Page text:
Ramesses IV (Hekamaatresetepenamun) in Tour Egypt
RAMESSES IV, BEGINNING THE EMPIRE'S COLLAPSE
BY JIMMY DUNN --
The story of the Ramessid kings following Ramesses III is one of decline and the end of the great
empire ruled under the rule of Egyptians. Afterwards, Egypt would mostly be ruled by foreigners of
one kind or another.
However, Ramesses III's son, probably by either Queen Isis or Queen Titi, did seem to have enjoyed
a fairly prosperous, albeit short reign. Of course, we know from many other kings during this
period that his birth name, Ramesses, means "Re has Fashioned Him". His throne name, Heqamaatre
means "Ruler of Justice like Re. We know that he had a chief wife named Tentopet, who was buried in
QV74 in the Valley of the Queens, as little else of his family is known.
Ramesses IV became crown prince in the twenty-two of his father's reign. Though only the fifth son
of his Ramesses III, his four older brother's predeceased their father. Whether or not he ruled as
a co-regent of his father, during the closing years of Ramesses III's life, his son took on
increasing responsibilities. For example, as early as year 27 of Ramesses III's reign, he Ramesses
IV is depicted as being responsible for the appointment of one Amenemopet as the High Priest of Mut
Some scholars maintain that it was Ramesses IV who resided over the court that tried those arrested
in the "Harem Conspiracy" involving his father, but this is by no means certain. His father may, or
may not have survived that conspiracy, but irregardless, it is clear that the assassination attempt
was aimed at eliminating Ramesses IV as the crown prince. Obviously, this did not take place.
Though little in the way of military action can be documented during Ramesses IV's reign, there is
some slight evidence of a sea action, in Ramesses IV's third year, perhaps with the Sea People that
were such a bother to his father. And though we know of the viceroy of Nubia, one Hori II, who's
father had served under Siptah at the end of the 19th Dynasty, there is little other evidence for
Ramesses IV's activities outside Egypt proper.
We do know, from several inscribed stele in the Wadi Hammamat, that he sent large expeditions out
to obtain good stone for statues. One of these included 8,368 men, that included some 2,000
soldiers. Prior to this, little activity had taken place at Wadi Hammamat prior to the reign of
Seti I. Apparently the soldiers were not sent so much to defend the workmen, but rather to control
We also find recorded expeditions to the turquoise mines at Serabit el-Khadim in the Sinai, as well
as southern campaigns into Nubia as far south as the fort of Buhen, that lies just north of the
Second Cataract (rapids) on the Nile River.
He was also responsible, together with his father, for major work on enlargement of the temple of
Khonsu at Karnak. He also apparently at least began a mortuary temple, intended to be even larger
than that of his father's, near the temple of Hatshepsut. There is another, smaller temple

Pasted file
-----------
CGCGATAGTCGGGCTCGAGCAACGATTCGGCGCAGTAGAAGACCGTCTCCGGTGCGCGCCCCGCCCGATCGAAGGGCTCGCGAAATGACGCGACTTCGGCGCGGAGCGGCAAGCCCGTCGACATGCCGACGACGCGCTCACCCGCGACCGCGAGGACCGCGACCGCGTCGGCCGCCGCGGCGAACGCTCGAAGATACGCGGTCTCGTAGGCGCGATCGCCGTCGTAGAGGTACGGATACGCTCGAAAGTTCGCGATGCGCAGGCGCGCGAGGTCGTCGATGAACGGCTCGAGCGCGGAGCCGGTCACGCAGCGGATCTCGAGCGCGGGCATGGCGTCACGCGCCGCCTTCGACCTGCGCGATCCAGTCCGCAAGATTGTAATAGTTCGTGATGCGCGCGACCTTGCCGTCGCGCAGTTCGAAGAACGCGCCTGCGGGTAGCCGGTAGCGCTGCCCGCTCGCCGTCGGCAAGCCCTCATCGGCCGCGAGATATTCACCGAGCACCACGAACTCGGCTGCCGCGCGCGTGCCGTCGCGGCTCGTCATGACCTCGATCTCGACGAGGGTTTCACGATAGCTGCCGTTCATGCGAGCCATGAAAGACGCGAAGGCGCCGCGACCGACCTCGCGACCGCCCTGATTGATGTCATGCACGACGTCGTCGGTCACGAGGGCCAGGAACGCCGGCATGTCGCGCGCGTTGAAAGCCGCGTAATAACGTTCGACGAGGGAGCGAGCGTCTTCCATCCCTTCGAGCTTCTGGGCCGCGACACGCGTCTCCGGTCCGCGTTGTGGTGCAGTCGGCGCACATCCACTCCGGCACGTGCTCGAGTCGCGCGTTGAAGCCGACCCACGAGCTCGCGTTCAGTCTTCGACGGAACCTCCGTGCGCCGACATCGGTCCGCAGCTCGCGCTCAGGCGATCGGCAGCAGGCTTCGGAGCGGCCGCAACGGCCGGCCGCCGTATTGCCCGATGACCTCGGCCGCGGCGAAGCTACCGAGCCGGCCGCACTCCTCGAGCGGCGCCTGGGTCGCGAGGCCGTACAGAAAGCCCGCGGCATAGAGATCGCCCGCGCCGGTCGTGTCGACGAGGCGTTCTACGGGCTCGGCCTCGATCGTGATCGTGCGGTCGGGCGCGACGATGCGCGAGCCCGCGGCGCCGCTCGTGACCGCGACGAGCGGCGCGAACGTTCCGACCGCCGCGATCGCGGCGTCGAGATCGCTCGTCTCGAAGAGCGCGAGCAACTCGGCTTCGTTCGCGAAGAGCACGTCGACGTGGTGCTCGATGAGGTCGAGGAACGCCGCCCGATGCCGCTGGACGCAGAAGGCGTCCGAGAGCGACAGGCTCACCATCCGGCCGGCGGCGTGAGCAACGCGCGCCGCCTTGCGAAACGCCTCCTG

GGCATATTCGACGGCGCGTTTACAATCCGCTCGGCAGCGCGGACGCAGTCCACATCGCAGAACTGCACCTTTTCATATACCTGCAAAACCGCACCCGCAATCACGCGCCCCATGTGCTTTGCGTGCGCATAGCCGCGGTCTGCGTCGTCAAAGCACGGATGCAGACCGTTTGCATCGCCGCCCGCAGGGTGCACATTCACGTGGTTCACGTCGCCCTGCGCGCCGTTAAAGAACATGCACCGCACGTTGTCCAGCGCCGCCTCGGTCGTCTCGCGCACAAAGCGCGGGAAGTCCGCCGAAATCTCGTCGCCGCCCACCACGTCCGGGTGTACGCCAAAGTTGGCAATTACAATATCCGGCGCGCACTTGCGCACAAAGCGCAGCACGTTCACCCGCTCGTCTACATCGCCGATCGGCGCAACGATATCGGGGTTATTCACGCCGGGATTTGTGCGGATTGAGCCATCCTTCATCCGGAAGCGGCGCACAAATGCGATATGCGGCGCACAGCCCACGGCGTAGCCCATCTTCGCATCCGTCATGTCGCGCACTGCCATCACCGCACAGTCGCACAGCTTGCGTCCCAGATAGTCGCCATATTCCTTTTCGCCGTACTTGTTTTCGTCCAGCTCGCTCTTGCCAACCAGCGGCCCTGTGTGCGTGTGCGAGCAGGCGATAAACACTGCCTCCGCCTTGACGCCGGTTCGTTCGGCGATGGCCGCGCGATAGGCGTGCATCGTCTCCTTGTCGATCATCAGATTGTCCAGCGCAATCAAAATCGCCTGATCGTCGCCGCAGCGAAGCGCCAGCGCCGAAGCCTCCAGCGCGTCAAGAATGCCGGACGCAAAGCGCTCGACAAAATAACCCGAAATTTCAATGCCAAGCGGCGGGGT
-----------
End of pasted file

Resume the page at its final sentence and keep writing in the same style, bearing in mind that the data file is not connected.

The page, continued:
associated with him north of Medinet Habu, of which even less is known.
It has been suggested that the larger temple was abandoned for the less demanding size of the
smaller. In addition, he is attested to by a stela at Koptos and from other smaller monuments in
the Sinai, as well as a statue from Memphis and an Obelisk from Heliopols. Due to his building
actives, he apparently increased, and perhaps even doubled, the work force at Deir el-Medina.
However, as at the end of his father's reign, further delays in the delivery of basic commodities
needed by these workmen occurred, that, in hindsight at the end of the 20th Dynasty, can be seen to
have had a significant impact on the demise of the Egyptian Empire. These problems coincided with
the growing influence of the High Priest of Amun. Ramesesnakht, the older of that high office, was
soon accompanying the state officials when they went to pay the men their monthly rations, which
indicates that probably the temple of Amun, and not the Egyptian state itself, was now at least
partially responsible for their wages. In fact, Ramesesnakht controlled a powerful family
consisting of many priests in the temple of Amun. His son, Usermaatranakht was "steward of the
estate of Amun" and as such, he not only controlled a vast Temple estate, but also a majority of
the state owned land in Middle Egypt.
The High Priest of Amun was now a hereditary position, and its heirs would become more and more
independent of the king so that by the time of Ramesses XI at the end of the 20th Dynasty, the
Egypt would finally be divided between the High Priests at Thebes and the Lower Egyptian King,
resulting in the Third Intermediate Period.
Despite all of the good work for the gods and his prayer to Osiris for a long reign [as my
predecessor], recorded on a stele discovered by Mariette at Abydos that dates to year four of
Ramesses IV's reign, the king died after only about six years on the throne. He was succeeded on
the throne by a brother who continued the line of Ramessid names (Ramesses V). Ramesses IV was
buried on the West Bank of ancient Thebes (modern Luxor) just outside the earlier main grouping of
tombs in the Eastern Valley of the Kings in KV2, but his body was later discovered in the royal
cache unearthed in the tomb of Amenhotep II (KV35) and is now in the Egyptian Antiquities Museum in